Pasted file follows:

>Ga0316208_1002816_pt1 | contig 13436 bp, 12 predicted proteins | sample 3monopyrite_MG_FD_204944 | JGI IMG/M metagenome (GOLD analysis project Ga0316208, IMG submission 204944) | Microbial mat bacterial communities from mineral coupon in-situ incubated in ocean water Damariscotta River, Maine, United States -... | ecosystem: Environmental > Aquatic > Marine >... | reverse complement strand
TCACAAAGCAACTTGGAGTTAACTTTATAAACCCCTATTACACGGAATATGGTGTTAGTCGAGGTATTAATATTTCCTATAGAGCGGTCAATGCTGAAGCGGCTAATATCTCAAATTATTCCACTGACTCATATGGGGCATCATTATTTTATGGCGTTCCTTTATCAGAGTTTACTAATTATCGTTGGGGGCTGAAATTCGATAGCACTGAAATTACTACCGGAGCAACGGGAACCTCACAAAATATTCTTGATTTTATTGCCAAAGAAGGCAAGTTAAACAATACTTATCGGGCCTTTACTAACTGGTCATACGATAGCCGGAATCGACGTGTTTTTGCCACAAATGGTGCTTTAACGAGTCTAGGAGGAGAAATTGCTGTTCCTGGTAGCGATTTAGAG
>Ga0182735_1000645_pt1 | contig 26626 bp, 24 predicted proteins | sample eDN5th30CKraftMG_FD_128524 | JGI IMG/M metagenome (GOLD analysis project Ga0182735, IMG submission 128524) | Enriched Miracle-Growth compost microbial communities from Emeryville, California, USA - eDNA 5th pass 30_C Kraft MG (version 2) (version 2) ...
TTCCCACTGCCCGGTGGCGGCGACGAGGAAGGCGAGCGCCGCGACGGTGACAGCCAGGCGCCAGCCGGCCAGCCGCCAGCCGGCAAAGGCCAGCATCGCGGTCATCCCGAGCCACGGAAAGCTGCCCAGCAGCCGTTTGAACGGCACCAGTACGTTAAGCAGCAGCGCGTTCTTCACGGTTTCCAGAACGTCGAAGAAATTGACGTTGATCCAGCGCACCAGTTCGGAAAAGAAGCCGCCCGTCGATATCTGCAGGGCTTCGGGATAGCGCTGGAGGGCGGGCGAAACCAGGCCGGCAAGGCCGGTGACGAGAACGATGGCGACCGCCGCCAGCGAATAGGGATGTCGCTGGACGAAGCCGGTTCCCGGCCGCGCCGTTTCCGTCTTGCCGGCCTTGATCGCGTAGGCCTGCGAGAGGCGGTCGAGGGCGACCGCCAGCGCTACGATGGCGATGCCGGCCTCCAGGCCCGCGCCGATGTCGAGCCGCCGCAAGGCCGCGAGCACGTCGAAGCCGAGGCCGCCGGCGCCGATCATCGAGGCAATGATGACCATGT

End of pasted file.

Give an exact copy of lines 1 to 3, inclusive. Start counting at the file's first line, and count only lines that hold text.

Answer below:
>Ga0316208_1002816_pt1 | contig 13436 bp, 12 predicted proteins | sample 3monopyrite_MG_FD_204944 | JGI IMG/M metagenome (GOLD analysis project Ga0316208, IMG submission 204944) | Microbial mat bacterial communities from mineral coupon in-situ incubated in ocean water Damariscotta River, Maine, United States -... | ecosystem: Environmental > Aquatic > Marine >... | reverse complement strand
TCACAAAGCAACTTGGAGTTAACTTTATAAACCCCTATTACACGGAATATGGTGTTAGTCGAGGTATTAATATTTCCTATAGAGCGGTCAATGCTGAAGCGGCTAATATCTCAAATTATTCCACTGACTCATATGGGGCATCATTATTTTATGGCGTTCCTTTATCAGAGTTTACTAATTATCGTTGGGGGCTGAAATTCGATAGCACTGAAATTACTACCGGAGCAACGGGAACCTCACAAAATATTCTTGATTTTATTGCCAAAGAAGGCAAGTTAAACAATACTTATCGGGCCTTTACTAACTGGTCATACGATAGCCGGAATCGACGTGTTTTTGCCACAAATGGTGCTTTAACGAGTCTAGGAGGAGAAATTGCTGTTCCTGGTAGCGATTTAGAG
>Ga0182735_1000645_pt1 | contig 26626 bp, 24 predicted proteins | sample eDN5th30CKraftMG_FD_128524 | JGI IMG/M metagenome (GOLD analysis project Ga0182735, IMG submission 128524) | Enriched Miracle-Growth compost microbial communities from Emeryville, California, USA - eDNA 5th pass 30_C Kraft MG (version 2) (version 2) ...